A 5890A gas chromatograph (Hewlett-Packard, Avondale, Pa.) equipped with the Microbial Identification System (MIDI Inc.) was used for matching the test organism with the built-in standard Microbial Identification System library. A similarity index, which expresses how close the fatty acid composition of the test isolate is to that of the standard library, was calculated. A similarity index of 0.6 to 1.0 is an excellent match, that of 0.3 to less than 0.6 is a fairly good match, and that of less than 0.3 indicates that the organism does not match well with any of the organisms in the standard library.

PCR, gel electrophoresis, and 16S rRNA gene sequencing.

Bacterial DNA extraction, PCR amplification, and DNA sequencing of the 16S rRNA gene were performed as described previously (6, 34, 35, 36, 38, 39, 40, 42, 43). Briefly, 1 U of DNase I (Pharmacia, Uppsala, Sweden) was added to 40 μl of distilled water or PCR master mix (which contains deoxynucleoside triphosphates, PCR buffer, and Taq polymerase). The mixture was incubated at 25°C for 15 min and subsequently at 95°C for 10 min to inactivate the DNase I. The bacterial DNA extract and control were amplified with 0.5 μM primers (LPW81, 5′-TGGCGAACGGGTGAGTAA-3′; LPW58, 5′-AGGCCCGGGAACGTATTCAC-3′) (Gibco BRL, Rockville, Md.) as described previously (43). The PCR mixture (50 μl) contained bacterial DNA, PCR buffer (10 mM Tris-HCl [pH 8.3], 50 mM KCl, 2 mM MgCl2, and 0.01% gelatin), a 200 μM concentration of each deoxynucleoside triphosphate, and 1.0 U of Taq polymerase (Boehringer, Mannheim, Germany). The mixtures were amplified with 40 cycles of 94°C for 1 min, 55°C for 1 min, and 72°C for 2 min, with a final extension at 72°C for 10 min, in an automated thermal cycler (Perkin-Elmer Cetus, Gouda, The Netherlands). DNase I-treated distilled water was used as the negative control. Ten microliters of each amplified product was electrophoresed in a 1.5% (wt/vol) agarose gel with a molecular size marker ([var phi]X174 HaeIII digest; Boehringer) in Tris-borate-EDTA buffer at 100 V for 1.5 h.

Both strands of the PCR product were sequenced twice with an ABI 377 automated sequencer according to the instructions of the manufacturer (Perkin-Elmer, Foster City, Calif.), using the PCR primers LPW81 and LPW58 and additional primers designed from the sequencing data from the first and second rounds of the sequencing reaction (LPW99, 5′-TTACTGGGCGTAAAGAGC-3′; LPW100, 5′-TAATCCACATGCTCCGCC-3′; LPW102, 5′-GCTCTTTACGCCCAGTAA-3′; and LPW103, 5′-GGCGGAGCATGTGGATTA-3′). The sequences of the PCR products were compared with known 16S rRNA gene sequences in GenBank by multiple-sequence alignment using the CLUSTAL W program (31), and phylogenetic tree construction was performed using the PileUp method with GrowTree (Genetics Computer Group, Inc.).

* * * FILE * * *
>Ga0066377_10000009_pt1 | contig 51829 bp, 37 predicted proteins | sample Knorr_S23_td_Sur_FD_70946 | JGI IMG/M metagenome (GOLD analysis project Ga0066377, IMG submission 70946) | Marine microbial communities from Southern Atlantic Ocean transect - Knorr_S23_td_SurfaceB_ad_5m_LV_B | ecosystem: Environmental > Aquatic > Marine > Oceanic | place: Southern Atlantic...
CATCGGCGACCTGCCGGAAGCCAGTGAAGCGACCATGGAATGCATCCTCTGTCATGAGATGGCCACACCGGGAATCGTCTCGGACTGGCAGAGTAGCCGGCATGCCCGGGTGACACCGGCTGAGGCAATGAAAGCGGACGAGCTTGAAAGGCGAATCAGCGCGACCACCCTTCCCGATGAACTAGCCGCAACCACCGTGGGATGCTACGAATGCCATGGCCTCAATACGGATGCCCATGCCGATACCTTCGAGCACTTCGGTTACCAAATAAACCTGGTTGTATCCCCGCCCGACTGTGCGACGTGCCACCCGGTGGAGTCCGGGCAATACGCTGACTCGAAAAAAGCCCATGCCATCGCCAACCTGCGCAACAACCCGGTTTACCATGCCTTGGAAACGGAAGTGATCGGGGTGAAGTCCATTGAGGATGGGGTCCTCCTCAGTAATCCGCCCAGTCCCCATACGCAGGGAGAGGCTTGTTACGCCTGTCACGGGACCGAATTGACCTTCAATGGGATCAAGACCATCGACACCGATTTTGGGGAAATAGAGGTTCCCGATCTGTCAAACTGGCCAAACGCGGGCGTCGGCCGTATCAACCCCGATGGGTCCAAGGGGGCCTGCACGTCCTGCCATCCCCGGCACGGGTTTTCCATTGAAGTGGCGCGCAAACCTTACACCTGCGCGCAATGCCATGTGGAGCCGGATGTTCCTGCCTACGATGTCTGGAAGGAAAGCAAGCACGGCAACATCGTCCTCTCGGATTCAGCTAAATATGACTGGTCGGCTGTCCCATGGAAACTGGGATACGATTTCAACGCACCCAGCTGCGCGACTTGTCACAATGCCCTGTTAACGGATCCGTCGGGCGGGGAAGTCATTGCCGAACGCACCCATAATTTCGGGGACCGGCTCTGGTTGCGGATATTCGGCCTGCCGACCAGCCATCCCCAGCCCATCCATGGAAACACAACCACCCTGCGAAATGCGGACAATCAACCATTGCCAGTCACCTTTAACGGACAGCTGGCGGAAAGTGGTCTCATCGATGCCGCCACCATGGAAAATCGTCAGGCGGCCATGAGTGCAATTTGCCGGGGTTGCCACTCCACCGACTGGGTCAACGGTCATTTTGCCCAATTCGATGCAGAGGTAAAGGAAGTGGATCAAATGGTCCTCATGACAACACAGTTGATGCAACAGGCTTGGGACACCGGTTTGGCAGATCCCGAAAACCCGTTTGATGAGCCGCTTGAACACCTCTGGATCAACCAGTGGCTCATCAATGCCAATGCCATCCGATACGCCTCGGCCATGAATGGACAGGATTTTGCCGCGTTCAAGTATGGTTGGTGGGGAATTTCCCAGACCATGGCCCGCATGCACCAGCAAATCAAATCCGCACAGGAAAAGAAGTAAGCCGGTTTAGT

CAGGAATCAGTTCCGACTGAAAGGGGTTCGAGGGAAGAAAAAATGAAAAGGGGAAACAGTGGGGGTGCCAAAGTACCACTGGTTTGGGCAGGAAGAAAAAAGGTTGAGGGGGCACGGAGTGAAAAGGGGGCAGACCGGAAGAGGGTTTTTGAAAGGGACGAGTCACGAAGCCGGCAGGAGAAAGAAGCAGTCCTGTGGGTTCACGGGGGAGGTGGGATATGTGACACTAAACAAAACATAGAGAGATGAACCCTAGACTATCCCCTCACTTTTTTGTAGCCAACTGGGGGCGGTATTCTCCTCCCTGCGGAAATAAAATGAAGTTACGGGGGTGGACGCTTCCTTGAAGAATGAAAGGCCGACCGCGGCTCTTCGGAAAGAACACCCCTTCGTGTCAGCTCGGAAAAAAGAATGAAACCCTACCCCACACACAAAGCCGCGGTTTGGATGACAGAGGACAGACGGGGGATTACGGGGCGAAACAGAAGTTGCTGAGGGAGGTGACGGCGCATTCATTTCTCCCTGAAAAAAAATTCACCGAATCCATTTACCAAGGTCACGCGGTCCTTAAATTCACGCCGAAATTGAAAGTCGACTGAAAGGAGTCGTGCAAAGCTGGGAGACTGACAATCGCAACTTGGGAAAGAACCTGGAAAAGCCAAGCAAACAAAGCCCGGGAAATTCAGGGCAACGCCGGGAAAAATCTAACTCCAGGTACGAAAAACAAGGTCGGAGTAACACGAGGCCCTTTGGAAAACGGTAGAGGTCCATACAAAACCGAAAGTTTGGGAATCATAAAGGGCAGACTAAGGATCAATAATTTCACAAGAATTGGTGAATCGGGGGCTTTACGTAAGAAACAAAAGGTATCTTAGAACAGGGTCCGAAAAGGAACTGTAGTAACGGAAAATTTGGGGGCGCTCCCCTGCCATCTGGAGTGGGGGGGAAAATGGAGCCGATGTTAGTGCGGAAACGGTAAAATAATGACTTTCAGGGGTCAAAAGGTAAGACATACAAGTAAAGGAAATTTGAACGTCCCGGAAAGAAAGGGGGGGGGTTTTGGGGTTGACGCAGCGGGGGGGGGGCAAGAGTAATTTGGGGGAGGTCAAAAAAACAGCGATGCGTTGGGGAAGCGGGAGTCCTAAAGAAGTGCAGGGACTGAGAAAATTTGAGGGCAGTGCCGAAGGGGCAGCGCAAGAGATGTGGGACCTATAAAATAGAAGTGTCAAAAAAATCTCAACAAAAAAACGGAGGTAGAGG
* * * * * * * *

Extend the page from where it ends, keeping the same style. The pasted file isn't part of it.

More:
Alcohol resistance assay.

The resistances of the four strains of mycobacteria to killing by 75% alcohol were compared to those of Mycobacterium smegmatis (ATCC 14469), Staphylococcus epidermidis (ATCC 14990), and Corynebacterium jeikeium (ATCC 43216) by using the quantitative suspension test (2). For each sample, 1 ml of bacteria at McFarland standard 4 was added to 9 ml of 83% (vol/vol) alcohol or sterile water (control). After thorough mixing, the mixture was incubated at room temperature. At 5-s intervals for 60 s, 1 ml of the mixture was transferred to 9 ml of brain heart infusion broth. The resultant mixture was serially diluted and plated out in duplicate. For each strain, the test was performed five times, and the times taken for the strains to achieve a 5-log10-unit reduction in bacterial counts were compared using one-way analysis of variance.


Patient characteristics.

During the 2-year period, a total of four patients with mycobacterial infections complicating acupuncture were encountered. The clinical details for patient 1 have been reported previously (41). The characteristics of the four patients are summarized in Table Table1.1. The interval between the first session of acupuncture and the development of symptoms ranged from 1 month to 1 year. Patient 2 developed an erythematous induration over the left ankle after acupuncture at the BL 60 (Kunlun) acupuncture point along the bladder meridian. Patients 3 and 4 developed right and left wrist tenosynovitis, respectively, after acupunture at the HT 7 (Shenmen) and PC 7 (Daling) acupuncture points along the heart and pericardium meridians, respectively. Magnetic resonance imaging (MRI) of the left wrist of patient 4 showed fluid-distended sheaths that invested the long flexor tendons, i.e., flexor digitorum superficialis and profundus and flexor pollicis longus. After intravenous gadolinium injection, strong enhancement of the thickened synovial lining of the synovial sheaths and the surface of the flexor tendons was noted, which is typical of tenosynovitis. There was no other trauma or other clinical foci of infections, and the chest radiographs of all four patients were normal. Histological studies of the biopsy specimens of all four patients showed changes compatible with chronic inflammation, with granulomatous inflammation present in three patients (patients 1, 3, and 4) and tests for acid-fast bacilli positive in two patients (patients 1 and 2). All four patients responded to 3 to 6 months of antimycobacterial therapy.